My Thoughts: I rather liked this book, just as I did it’s predecessor. (I’ve put in my request for The Beggar King from my library, so hopefully I’ll be able to read that soon!) It was easier for me to picture this book than the first one, but I can’t say there’s any reason for that. At one point, there were two or three different plot lines going on in this story, which confused me a little. With a few seconds pause in the narration, I’d be reading about Magdalena instead of the hangman or Simon & Benedicta. But he different characters’ stories all ended up together, as I assumed they would. There were some surprises in the book, at least to me. I don’t think too much when I’m reading a book, not usually looking for any sort of clues or trying to figure out what’s going to happen next. Unless the nature of the story is mystery, that is. This was more of an adventure than the first in the “series”, involving the Templars. (It seems so many novels have something about the Templars and/or the Masons if they involve religion or history…not that I mind.) I’m really looking forward to the next Hangman’s Daughter tale (The Beggar King).

Elsewhere by Gabrielle Zevin {audiobook}

Title: Elsewhere
Author: Gabrielle Zevin
Narrator: Cassandra Morris
Length: 7 hours
Published in: 2005
Genre: fiction
ISBN: 9780307282408
Source: 
borrowed from library
Reason for Reading: 
browsed the audiobooks at the library and found this as the last at the end of the collection; it sounded interesting, so I got it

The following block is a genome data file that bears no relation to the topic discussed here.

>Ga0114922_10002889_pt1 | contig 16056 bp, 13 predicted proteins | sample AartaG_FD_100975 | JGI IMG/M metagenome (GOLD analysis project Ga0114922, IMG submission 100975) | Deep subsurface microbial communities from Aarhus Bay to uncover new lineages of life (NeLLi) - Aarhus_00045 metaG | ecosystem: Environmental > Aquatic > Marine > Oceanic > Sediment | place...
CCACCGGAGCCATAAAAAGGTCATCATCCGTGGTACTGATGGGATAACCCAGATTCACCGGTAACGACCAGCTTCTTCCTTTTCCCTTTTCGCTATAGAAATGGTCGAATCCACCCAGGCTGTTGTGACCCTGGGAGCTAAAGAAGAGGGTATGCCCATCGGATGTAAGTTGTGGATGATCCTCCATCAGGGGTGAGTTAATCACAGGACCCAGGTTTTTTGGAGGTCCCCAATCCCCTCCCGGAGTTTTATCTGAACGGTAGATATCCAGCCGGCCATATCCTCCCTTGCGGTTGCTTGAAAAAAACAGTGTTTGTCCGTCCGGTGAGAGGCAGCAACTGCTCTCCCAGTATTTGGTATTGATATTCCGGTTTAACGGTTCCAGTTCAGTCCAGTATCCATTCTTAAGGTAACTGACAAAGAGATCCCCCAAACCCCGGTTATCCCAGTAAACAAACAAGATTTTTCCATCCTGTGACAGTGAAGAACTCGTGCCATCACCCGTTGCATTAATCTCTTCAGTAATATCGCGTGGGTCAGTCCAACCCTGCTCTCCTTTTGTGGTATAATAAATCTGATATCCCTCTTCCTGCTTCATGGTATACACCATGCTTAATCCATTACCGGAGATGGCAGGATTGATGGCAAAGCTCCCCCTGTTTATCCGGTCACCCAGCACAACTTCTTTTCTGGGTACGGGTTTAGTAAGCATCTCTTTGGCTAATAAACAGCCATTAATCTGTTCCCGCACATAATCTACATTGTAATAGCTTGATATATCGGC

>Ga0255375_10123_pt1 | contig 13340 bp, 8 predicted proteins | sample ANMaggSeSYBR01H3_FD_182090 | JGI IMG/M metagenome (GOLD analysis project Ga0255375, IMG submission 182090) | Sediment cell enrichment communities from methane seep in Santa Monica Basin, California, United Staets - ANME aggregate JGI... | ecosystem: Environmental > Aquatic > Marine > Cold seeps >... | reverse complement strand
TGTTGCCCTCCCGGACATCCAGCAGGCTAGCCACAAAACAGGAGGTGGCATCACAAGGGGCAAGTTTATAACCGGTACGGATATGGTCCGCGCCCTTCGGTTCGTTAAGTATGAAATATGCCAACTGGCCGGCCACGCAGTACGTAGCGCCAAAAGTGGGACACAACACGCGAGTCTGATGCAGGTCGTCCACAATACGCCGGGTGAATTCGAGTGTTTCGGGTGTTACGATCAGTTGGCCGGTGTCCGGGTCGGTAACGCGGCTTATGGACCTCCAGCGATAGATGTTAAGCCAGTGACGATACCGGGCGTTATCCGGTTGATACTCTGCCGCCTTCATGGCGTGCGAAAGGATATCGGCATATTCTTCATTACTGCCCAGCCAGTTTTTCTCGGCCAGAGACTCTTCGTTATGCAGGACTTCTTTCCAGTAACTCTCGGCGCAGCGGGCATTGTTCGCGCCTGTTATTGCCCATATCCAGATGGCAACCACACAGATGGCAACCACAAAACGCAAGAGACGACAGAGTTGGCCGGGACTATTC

Rating: 4/5

Summary (from Goodreads):

Welcome to Elsewhere. It is usually warm with a breeze, the sun and the stars shine brightly, and the beaches are marvelous. It’s quiet and peaceful here. And you can’t get sick or any older. Curious to see new paintings by Picasso? Swing by one of Elsewhere’s museums. Need to talk to someone about your problems? Stop by Marilyn Monroe’s psychiatric practice.
Elsewhere.
It’s where fifteen-year-old Liz Hall ends up, after she has died. It is a place so like Earth, yet completely different from it. Here Liz will age backward from the day of her death until she becomes a baby again and returns to Earth.
But Liz wants to turn sixteen, not fourteen (again). She wants to get her driver’s license. She wants to graduate from high school and go to college. She wants to fall in love. And now that she’s dead, Liz is being forced to live a life she doesn’t want with a grandmother she has only just met. And it is not going well.
How can Liz let go of the only life she has ever known and embrace a new one? Is it possible that a life lived in reverse is no different from a life lived forward?

 My Thoughts: I liked everything about this book, except for the ending. Before I began, I thought it might be a little like The Lovely Bones by Alice Sebold, which I read years ago. But it was very different, from what I remember. I loved this take on what the afterlife is like. In fact, I think I’d almost prefer for this to be what I picture “heaven” to be like.
The jist of Zevin’s Elsewhere is this: It is like Earth, but you age backward from the age you arrived until you are an infant, at which time you are sent back to Earth and “reborn”, but you have no recollection of your previous life. In Elsewhere, you have an avocation (a job) that you like. You can’t really die or get hurt, because you age backwards, so you heal almost instantly. They have Observation Desks (“O.D.s”) where you can pay to look down on earth and see your loved ones. There are even ways you can contact the living, though it’s illegal.
I found that to be a nice way to picture the afterlife.